of a binary tree, only if the root is not a leaf);
then explore each subtree (by the algorithm) from the
leftmost one to the rightmost one.
INPUT:
OUTPUT:
None. (This is not an iterator.)
TESTS:
sage: l = []
sage: b = BinaryTree([[None,[]],[[[],[]],[]]]).canonical_labelling()
sage: b
3[1[., 2[., .]], 7[5[4[., .], 6[., .]], 8[., .]]]
sage: b.iterative_pre_order_traversal(lambda node: l.append(node.label()))
sage: l
[3, 1, 2, 7, 5, 4, 6, 8]
sage: t = OrderedTree([[[[],[]]],[[]],[[],[]]]).canonical_labelling()
sage: t
1[2[3[4[], 5[]]], 6[7[]], 8[9[], 10[]]]
sage: l = []
sage: t.iterative_pre_order_traversal(lambda node: l.append(node.label()))
sage: l
[1, 2, 3, 4, 5, 6, 7, 8, 9, 10]
sage: l = []
sage: BinaryTree().canonical_labelling().\
....: pre_order_traversal(lambda node: l.append(node.label()))
sage: l
[]
sage: OrderedTree([]).canonical_labelling().\
....: iterative_pre_order_traversal(lambda node: l.append(node.label()))
sage: l
[1]
The following test checks that things do not go wrong if some among the descendants of the tree are equal or even identical:
sage: u = BinaryTree(None)
sage: v = BinaryTree([u, u])
sage: w = BinaryTree([v, v])
sage: t = BinaryTree([w, w])
sage: t.node_number()
7
sage: l = []
sage: t.iterative_pre_order_traversal(lambda node: l.append(1))
sage: len(l)
7
The number of nodes of self.
EXAMPLES:
sage: OrderedTree().node_number()
1
sage: OrderedTree([]).node_number()
1
sage: OrderedTree([[],[]]).node_number()
3
sage: OrderedTree([[],[[]]]).node_number()
4
sage: OrderedTree([[], [[], [[], []], [[], []]], [[], []]]).node_number()
13
EXAMPLES:
sage: BinaryTree(None).node_number()
0
sage: BinaryTree([]).node_number()
1
sage: BinaryTree([[], None]).node_number()
2
sage: BinaryTree([[None, [[], []]], None]).node_number()
5
Return a generator for all paths to nodes of self.
OUTPUT:
This method returns a list of sequences of integers. Each of these sequences represents a path from the root node to some node. For instance, \((1, 3, 2, 5, 0, 3)\) represents the node obtained by choosing the 1st child of the root node (in the ordering returned by iter), then the 3rd child of its child, then the 2nd child of the latter, etc. (where the labelling of the children is zero-based).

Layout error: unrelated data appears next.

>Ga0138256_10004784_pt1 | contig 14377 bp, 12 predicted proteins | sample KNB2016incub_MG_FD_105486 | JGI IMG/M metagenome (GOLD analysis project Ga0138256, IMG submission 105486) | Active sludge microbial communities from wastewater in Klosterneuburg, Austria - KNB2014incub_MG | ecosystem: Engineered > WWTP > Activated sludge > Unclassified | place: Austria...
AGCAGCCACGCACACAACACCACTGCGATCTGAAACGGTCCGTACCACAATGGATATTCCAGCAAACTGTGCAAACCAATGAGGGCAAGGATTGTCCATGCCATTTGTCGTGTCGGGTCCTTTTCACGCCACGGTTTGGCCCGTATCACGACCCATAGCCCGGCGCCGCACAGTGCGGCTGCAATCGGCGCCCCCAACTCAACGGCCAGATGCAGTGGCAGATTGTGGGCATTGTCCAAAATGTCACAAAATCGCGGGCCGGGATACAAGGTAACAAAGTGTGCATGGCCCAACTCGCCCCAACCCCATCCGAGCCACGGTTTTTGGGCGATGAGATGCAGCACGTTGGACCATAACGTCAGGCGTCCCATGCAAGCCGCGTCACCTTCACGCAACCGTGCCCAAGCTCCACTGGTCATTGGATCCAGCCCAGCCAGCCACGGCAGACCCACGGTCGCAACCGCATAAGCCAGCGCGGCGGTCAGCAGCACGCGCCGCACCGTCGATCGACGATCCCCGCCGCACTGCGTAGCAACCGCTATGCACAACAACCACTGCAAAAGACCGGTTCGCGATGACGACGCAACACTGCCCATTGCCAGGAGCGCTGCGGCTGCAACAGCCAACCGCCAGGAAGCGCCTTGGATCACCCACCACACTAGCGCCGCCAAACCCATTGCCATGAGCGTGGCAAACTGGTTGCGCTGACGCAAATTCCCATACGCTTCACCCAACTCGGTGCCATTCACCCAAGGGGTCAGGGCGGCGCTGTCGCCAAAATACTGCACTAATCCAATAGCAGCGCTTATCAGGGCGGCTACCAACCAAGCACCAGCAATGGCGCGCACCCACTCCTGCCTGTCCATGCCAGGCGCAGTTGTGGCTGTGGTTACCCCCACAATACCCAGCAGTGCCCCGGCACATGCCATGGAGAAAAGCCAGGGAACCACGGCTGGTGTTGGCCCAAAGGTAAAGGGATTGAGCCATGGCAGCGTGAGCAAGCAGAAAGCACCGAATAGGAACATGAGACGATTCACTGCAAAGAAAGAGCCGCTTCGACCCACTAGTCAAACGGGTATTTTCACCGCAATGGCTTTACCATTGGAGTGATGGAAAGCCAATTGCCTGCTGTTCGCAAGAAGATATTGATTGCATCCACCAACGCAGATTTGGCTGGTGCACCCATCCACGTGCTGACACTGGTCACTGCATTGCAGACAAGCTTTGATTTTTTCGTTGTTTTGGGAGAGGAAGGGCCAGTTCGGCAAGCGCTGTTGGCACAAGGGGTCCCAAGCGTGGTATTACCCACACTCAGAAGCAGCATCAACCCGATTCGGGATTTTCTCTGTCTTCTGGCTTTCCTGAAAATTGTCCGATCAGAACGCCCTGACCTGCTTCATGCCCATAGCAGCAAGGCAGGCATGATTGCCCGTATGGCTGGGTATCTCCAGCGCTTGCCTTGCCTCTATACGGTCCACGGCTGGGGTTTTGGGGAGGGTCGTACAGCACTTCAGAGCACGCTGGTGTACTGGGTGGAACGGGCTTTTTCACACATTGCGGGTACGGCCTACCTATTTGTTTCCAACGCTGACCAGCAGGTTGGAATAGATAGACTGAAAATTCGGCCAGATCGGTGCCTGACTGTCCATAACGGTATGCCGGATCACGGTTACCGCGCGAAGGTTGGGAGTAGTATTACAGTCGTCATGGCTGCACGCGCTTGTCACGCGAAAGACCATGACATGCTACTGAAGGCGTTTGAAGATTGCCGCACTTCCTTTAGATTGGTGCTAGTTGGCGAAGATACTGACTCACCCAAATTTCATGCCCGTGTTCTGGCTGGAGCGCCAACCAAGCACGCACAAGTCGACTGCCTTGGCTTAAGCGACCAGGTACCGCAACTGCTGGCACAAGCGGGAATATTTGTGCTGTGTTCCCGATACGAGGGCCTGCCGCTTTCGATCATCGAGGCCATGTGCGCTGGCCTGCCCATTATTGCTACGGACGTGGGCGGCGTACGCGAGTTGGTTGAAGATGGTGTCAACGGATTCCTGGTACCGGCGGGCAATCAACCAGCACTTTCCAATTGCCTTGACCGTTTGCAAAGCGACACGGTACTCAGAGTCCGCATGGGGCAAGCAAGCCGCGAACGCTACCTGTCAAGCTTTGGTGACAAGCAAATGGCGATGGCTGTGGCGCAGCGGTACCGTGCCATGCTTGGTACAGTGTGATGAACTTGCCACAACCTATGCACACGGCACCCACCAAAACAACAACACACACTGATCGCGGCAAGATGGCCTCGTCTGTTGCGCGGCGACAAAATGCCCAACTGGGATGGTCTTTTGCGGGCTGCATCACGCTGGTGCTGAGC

The root element is represented by the empty tuple ().
EXAMPLES:
sage: list(OrderedTree([]).paths())
[()]
sage: list(OrderedTree([[],[[]]]).paths())
[(), (0,), (1,), (1, 0)]
sage: list(BinaryTree([[],[[],[]]]).paths())
[(), (0,), (1,), (1, 0), (1, 1)]
TESTS:
sage: t = OrderedTree([[], [[], [[], []], [[], []]], [[], []]])
sage: t.node_number() == len(list(t.paths()))
True
sage: list(BinaryTree().paths())
[]
sage: bt = BinaryTree([[],[[],[]]])
sage: bt.node_number() == len(list(bt.paths()))
True
Run the depth-first post-order traversal algorithm (recursive implementation) and subject every node encountered to some procedure action. The algorithm is:
explore each subtree (by the algorithm) from the
leftmost one to the rightmost one;
then manipulate the root with function `action` (in the
case of a binary tree, only if the root is not a leaf).
INPUT:
OUTPUT:
None. (This is not an iterator.)
TESTS:
sage: l = []
sage: b = BinaryTree([[None,[]],[[[],[]],[]]]).canonical_labelling()
sage: b